Given two graphs , draw them in the plane, in such a way that the drawings intersect in interior point of edges, and in such a way there are finitely many points of intersection. The *intersection number *of with respect to this drawing is the sum of the number of intersections reduced modulo two. Convince yourself this might depend on the way we draw . Define the *self intersection number *of with respect to a good drawing as above to be the sum of self intersections between non-adjacent edges. This might also depend on the drawing. Of course, a planar graph admits as its intersection number, but might also admit , as the canonical drawing of shows.

- Show that if are cycles, their intersection number is well defined, and is in fact zero.
- Suppose has the property that for any edge in the nonadjacent edges to form a cycle. Show that the self intersection number is well defined.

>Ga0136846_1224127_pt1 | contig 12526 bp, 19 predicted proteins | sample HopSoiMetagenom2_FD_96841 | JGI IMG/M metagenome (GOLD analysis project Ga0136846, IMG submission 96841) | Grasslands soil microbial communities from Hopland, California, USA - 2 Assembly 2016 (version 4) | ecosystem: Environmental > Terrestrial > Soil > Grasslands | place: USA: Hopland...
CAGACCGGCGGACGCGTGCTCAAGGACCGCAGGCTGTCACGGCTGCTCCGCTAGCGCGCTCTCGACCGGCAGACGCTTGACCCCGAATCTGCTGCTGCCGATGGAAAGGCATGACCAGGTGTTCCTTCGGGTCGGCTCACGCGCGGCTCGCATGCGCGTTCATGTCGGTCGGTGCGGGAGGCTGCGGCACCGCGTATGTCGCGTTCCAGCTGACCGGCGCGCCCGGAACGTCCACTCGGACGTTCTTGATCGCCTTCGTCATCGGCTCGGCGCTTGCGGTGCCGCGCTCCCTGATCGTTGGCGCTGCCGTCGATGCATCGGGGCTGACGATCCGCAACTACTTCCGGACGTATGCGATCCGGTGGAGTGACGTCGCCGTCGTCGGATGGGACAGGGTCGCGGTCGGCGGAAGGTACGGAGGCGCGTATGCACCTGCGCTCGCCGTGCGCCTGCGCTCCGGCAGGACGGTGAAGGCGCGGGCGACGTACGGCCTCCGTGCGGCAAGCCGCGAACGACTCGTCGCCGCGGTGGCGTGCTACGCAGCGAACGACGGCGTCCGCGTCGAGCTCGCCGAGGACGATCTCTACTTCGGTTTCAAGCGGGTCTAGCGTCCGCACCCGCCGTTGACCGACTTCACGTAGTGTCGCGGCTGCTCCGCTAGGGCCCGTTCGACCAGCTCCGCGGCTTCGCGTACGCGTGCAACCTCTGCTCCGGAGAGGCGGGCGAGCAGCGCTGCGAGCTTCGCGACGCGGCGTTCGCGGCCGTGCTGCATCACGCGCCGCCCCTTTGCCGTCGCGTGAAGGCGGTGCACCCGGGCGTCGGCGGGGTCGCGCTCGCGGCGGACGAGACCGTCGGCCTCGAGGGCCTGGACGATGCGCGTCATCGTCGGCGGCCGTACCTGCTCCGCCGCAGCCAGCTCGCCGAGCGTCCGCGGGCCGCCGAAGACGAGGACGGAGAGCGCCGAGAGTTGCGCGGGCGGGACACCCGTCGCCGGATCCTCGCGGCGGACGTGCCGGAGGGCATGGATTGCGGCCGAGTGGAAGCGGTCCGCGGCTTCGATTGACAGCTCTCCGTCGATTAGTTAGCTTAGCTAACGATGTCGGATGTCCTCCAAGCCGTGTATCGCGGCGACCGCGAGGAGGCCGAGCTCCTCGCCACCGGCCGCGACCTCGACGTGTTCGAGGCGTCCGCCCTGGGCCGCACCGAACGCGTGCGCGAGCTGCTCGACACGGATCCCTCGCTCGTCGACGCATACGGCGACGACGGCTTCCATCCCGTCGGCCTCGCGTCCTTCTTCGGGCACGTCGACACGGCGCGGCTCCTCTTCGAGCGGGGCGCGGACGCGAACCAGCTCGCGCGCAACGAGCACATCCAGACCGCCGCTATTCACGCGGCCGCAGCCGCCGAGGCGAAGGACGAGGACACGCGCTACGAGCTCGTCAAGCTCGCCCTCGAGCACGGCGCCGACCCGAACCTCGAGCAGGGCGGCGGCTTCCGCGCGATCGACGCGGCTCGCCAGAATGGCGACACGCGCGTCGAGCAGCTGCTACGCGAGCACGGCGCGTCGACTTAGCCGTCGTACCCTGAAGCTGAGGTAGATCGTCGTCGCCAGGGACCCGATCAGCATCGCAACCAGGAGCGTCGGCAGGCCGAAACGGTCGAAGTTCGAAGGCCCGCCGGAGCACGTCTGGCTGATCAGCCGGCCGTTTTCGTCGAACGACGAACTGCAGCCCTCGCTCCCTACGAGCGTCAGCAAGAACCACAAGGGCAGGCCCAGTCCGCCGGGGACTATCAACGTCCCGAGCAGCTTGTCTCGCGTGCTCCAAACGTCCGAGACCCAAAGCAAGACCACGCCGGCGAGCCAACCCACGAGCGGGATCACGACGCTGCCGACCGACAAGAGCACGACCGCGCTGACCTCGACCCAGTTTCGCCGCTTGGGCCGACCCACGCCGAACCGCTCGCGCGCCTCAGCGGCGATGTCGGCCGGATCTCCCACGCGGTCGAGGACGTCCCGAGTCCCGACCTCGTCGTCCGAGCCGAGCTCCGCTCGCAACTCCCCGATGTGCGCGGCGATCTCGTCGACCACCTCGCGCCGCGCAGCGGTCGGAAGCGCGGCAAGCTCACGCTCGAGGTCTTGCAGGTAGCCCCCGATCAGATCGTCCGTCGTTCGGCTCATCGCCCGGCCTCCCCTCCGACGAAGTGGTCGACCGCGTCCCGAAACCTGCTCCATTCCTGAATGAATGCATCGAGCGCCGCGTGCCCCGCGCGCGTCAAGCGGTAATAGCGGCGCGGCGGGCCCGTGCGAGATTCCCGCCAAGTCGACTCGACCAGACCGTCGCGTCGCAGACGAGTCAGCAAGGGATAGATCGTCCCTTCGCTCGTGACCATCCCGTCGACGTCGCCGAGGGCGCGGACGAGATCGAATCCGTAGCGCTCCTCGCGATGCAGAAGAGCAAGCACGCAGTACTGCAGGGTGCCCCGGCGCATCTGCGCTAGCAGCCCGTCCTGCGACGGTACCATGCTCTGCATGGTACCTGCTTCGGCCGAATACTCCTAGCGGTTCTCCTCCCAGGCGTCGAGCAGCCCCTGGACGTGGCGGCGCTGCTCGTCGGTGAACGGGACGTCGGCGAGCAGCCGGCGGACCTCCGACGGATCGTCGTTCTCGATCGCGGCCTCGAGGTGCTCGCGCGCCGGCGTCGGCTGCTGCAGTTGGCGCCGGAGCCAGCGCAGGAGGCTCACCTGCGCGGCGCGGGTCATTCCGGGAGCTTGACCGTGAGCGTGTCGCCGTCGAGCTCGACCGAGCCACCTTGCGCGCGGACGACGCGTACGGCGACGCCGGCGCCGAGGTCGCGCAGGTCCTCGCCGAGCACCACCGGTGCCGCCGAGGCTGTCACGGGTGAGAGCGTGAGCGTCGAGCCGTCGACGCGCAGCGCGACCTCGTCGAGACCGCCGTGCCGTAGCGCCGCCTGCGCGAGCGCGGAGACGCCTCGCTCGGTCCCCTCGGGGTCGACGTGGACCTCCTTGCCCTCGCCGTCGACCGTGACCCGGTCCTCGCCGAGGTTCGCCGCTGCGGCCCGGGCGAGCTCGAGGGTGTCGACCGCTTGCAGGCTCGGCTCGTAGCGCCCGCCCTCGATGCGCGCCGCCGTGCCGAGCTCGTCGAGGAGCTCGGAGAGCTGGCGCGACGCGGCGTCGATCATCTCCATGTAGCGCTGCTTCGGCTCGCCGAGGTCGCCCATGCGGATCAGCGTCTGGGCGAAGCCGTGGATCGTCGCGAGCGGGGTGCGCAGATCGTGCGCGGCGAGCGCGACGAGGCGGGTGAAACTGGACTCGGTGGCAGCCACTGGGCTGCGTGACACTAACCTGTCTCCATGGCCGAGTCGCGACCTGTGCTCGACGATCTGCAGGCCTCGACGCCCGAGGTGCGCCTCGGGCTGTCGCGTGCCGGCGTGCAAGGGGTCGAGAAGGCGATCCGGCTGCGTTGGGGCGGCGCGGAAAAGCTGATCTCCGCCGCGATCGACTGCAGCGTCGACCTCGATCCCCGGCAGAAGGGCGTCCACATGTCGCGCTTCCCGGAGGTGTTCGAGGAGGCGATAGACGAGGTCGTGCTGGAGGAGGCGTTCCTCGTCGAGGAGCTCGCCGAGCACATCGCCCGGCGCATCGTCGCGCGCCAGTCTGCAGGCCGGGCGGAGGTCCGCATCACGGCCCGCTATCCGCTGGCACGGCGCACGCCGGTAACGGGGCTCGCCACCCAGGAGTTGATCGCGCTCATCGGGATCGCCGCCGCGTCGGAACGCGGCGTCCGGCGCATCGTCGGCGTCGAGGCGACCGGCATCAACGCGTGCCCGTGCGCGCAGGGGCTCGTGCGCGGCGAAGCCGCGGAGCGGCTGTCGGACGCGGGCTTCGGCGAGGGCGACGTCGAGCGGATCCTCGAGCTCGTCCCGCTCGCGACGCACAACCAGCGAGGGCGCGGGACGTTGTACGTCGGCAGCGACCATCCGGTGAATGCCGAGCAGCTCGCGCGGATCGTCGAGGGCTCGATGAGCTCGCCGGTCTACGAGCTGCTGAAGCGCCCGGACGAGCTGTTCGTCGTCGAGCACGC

- Conclude that and are not planar by showing they have self intersection number equal to one and satisfy the condition above.

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The first problem is mildly easy using the polygonal version of the Jordan curve theorem: pick a vertex in the first cycle outside the curve determined by other cycle . Every intersection of an edge of is paired with the first intersection of the path from to in the direction opposite to . If there is no intersection, stop. If there is one intersection, there is another by the above. Continue. Since there are finitely many intersections, this algorithm stops, and always at an even number of intersections.

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